What skills will future-proof your workforce?
Digital technology is affecting all types of business at great speed. Automation, artificial intelligence (AI) and the Internet of Things...
Digital technology is affecting all types of business at great speed. Automation, artificial intelligence (AI) and the Internet of Things (IoT) are among the many elements impacting businesses now, and with the speed at which new tech develops, it’s reasonable to anticipate that things we aren’t even aware of now will become big issues in the not too distant future.
Chances are, no matter what your core business is, you are already dealing – possibly struggling – with this situation. It’s been reported that over two-thirds of UK businesses are unable to recruit staff with the digital skills they need, and around the same number expect this to continue over the next three to five years.
While this might be great news for technology jobseekers, it’s probably not so great for the businesses who need them. So, what approach should businesses and individuals take to IT recruitment in order to thrive in the new landscape, and what skills are needed? Here are five suggestions.
1. Embrace and welcome automation and artificial intelligence
There’s no doubt that automation and AI has had and will continue to have a big impact, so there’s no point in trying to avoid it. Instead, look for the opportunities inherent in the changes those technologies will bring and identify how to use them to your advantage.
2. Reskill and upskill staff
It’s estimated that by 2020 digital competencies will be essential to four-fifths of jobs, but that there is a huge gap between the demand and the supply for such workers. The willingness and ability to reskill and upskill has to be inherent in workers, if they are to succeed in a climate of continuous change. People who realise this will look for companies prepared to support and invest in their development. It’s a symbiotic win-win situation.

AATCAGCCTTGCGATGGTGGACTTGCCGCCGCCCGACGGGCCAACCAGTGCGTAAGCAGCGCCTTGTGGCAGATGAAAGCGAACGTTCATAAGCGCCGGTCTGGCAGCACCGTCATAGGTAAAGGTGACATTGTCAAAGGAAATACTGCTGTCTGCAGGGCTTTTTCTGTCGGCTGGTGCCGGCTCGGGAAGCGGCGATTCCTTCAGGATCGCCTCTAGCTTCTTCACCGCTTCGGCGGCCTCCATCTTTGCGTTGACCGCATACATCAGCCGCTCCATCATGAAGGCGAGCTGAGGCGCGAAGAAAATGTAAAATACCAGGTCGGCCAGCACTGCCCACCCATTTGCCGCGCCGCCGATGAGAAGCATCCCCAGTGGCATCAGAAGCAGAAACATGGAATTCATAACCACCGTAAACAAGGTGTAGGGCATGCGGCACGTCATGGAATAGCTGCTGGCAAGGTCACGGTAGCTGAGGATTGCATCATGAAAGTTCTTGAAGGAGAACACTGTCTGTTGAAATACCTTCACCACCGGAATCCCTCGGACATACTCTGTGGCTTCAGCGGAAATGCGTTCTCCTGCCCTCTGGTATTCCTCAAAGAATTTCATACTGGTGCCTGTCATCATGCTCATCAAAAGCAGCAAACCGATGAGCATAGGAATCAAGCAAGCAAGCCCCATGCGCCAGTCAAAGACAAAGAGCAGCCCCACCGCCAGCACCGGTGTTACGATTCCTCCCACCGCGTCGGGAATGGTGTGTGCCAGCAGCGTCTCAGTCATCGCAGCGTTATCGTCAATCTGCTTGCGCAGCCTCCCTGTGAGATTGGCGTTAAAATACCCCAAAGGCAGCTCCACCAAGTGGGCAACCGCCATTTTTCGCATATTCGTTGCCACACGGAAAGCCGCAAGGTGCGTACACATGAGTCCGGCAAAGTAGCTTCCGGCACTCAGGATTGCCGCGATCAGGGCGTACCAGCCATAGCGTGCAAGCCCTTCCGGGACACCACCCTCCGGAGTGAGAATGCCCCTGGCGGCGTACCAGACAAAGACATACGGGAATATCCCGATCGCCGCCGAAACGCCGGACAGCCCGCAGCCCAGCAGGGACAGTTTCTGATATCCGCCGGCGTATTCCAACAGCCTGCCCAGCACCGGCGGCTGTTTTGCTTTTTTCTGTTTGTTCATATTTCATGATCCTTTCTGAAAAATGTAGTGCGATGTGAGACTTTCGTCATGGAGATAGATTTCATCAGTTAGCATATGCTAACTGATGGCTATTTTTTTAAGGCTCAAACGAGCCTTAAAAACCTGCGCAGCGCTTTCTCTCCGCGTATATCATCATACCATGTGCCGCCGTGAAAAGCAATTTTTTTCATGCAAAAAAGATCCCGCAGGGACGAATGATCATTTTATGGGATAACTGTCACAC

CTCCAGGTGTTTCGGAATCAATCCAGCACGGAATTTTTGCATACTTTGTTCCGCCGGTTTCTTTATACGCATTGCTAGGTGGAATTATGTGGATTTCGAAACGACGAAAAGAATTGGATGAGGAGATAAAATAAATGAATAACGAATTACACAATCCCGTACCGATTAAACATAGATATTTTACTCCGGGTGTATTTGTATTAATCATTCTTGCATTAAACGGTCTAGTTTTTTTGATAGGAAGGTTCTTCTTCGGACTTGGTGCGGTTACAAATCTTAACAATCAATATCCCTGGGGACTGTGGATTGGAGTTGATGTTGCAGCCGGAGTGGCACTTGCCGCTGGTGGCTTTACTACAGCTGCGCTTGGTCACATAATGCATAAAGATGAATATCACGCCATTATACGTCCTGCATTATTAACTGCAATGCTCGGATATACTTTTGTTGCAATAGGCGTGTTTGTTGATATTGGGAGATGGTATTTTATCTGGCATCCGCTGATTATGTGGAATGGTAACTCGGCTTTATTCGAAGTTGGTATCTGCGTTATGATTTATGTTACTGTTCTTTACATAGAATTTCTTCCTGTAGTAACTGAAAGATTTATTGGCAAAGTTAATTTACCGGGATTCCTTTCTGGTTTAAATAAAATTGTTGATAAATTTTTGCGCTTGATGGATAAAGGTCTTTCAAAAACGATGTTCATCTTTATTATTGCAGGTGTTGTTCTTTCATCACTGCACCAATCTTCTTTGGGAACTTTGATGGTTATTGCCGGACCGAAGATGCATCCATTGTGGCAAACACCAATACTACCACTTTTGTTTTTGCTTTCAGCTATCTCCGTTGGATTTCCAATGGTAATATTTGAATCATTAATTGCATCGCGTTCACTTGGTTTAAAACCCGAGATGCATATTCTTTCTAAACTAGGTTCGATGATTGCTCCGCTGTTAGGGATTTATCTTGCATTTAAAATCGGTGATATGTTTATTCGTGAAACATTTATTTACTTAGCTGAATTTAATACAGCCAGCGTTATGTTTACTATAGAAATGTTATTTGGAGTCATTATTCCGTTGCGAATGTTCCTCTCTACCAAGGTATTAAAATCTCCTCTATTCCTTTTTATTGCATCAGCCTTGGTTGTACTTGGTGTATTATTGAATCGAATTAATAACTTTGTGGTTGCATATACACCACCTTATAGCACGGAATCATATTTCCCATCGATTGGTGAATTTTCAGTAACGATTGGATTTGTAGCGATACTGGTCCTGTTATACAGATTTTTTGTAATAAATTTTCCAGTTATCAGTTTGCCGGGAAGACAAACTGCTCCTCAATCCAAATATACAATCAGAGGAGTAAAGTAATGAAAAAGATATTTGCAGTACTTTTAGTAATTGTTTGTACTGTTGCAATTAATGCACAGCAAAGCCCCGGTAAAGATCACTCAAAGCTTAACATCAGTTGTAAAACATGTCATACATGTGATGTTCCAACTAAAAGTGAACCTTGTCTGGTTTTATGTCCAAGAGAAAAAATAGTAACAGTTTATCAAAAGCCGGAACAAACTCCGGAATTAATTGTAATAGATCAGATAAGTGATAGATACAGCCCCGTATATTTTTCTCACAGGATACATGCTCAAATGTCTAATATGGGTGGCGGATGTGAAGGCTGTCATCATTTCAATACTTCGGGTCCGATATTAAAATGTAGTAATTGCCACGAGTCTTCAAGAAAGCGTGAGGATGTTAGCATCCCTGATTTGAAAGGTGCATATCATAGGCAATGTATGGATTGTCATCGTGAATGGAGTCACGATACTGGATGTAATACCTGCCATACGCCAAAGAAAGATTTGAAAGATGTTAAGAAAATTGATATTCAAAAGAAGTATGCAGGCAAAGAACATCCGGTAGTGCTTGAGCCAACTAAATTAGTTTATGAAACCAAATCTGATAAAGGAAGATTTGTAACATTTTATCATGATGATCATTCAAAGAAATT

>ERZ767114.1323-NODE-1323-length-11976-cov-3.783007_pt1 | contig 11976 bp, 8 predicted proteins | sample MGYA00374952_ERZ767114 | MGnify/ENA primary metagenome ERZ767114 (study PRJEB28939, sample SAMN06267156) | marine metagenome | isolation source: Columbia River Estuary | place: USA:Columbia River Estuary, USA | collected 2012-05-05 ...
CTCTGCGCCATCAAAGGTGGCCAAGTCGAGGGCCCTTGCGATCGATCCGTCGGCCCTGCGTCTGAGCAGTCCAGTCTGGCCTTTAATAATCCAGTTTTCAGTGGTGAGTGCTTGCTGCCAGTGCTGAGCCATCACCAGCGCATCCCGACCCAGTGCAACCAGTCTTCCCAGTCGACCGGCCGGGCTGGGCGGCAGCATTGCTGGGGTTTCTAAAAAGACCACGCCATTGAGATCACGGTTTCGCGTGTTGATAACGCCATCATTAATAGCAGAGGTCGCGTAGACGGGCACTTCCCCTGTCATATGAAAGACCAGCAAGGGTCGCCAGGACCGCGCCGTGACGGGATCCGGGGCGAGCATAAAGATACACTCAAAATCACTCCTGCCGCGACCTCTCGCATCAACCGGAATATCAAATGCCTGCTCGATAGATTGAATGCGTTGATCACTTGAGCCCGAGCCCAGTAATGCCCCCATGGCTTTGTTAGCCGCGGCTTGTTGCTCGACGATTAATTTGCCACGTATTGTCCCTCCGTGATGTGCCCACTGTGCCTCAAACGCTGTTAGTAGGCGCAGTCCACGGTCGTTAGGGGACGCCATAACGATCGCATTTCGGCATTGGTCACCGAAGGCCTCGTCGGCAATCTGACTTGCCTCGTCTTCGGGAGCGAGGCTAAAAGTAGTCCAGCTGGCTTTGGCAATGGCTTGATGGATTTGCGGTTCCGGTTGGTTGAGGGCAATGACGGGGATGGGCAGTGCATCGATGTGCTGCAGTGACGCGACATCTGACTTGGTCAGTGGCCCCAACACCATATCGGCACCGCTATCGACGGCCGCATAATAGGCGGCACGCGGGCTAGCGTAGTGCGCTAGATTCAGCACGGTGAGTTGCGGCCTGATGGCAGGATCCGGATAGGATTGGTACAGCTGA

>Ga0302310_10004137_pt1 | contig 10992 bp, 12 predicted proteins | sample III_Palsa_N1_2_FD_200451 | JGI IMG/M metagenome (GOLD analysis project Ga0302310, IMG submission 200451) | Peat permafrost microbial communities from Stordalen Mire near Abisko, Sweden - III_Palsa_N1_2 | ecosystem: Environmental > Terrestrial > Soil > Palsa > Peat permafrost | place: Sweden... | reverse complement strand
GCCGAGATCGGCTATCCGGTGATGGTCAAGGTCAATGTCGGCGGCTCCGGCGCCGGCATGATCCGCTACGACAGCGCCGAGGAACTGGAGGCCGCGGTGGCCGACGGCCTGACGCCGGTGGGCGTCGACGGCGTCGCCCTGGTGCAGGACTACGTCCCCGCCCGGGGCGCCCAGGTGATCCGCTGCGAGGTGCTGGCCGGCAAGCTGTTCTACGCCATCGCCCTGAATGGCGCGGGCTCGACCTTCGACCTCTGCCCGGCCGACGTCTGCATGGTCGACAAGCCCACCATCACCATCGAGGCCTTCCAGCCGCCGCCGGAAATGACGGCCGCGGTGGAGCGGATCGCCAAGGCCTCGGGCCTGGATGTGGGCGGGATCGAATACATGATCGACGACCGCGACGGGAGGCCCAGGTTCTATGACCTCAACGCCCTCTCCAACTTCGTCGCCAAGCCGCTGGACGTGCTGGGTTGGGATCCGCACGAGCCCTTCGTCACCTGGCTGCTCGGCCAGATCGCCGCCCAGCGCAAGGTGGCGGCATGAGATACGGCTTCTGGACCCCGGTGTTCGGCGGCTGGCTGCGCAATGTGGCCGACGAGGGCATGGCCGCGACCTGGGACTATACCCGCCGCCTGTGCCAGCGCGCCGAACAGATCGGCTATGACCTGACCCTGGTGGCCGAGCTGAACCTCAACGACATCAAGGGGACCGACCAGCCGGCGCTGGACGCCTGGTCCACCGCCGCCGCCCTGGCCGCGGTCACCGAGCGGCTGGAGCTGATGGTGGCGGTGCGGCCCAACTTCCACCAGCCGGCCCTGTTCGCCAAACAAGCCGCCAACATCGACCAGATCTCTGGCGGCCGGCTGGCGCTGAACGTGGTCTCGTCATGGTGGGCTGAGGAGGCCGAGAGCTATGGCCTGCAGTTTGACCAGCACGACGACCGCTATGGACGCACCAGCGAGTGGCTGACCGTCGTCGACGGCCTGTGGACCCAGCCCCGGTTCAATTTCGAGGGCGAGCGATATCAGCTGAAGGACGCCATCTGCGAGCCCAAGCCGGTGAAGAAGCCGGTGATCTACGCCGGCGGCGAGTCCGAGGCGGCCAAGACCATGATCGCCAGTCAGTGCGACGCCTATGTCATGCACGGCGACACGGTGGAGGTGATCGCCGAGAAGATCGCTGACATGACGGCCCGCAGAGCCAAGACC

3. Clear communication is essential
In a world that changes rapidly, language, meaning and levels of understanding also change. At a bare minimum, you need to be able to communicate effectively with staff and stakeholders, and staff need to be able to communicate with each other, suppliers and customers. Things that feed into this are the ability to ask the right questions, listen to the answers, negotiate and collaborate.
4. Cybersecurity is critical
We hold more digital data than ever before, and the level of data held is only going to increase. The list of companies that have been hit by data breaches is long and varied, and the impact on both the companies and their customers can be long-lasting. Cybersecurity is an essential element of doing business in a digital age, and it’s a constant learning curve as new threats emerge and new ways of combating them are developed.
5. Encourage creativity
Automation and AI can do many things … but they can’t be as creative as a person (yet). Creativity in this context means joining the dots and understanding things in a non-linear fashion, to arrive at a solution or a proposal that is new in nature.
Putting it all together …
Finding someone who is flexible and adaptable might be more important than finding the one person who has a specific skill now. Look for people willing to embrace continuous learning, and be prepared to invest in their training and development.
If you are looking for candidates with specialist skills and the ability to learn in order to future-proof your workforce, we can help. Our expert team has the skills and knowledge to know where to find and how to attract the most appropriate candidates throughout Suffolk, Norfolk, Ipswich and Norwich. Contact us today to see how we can help you.
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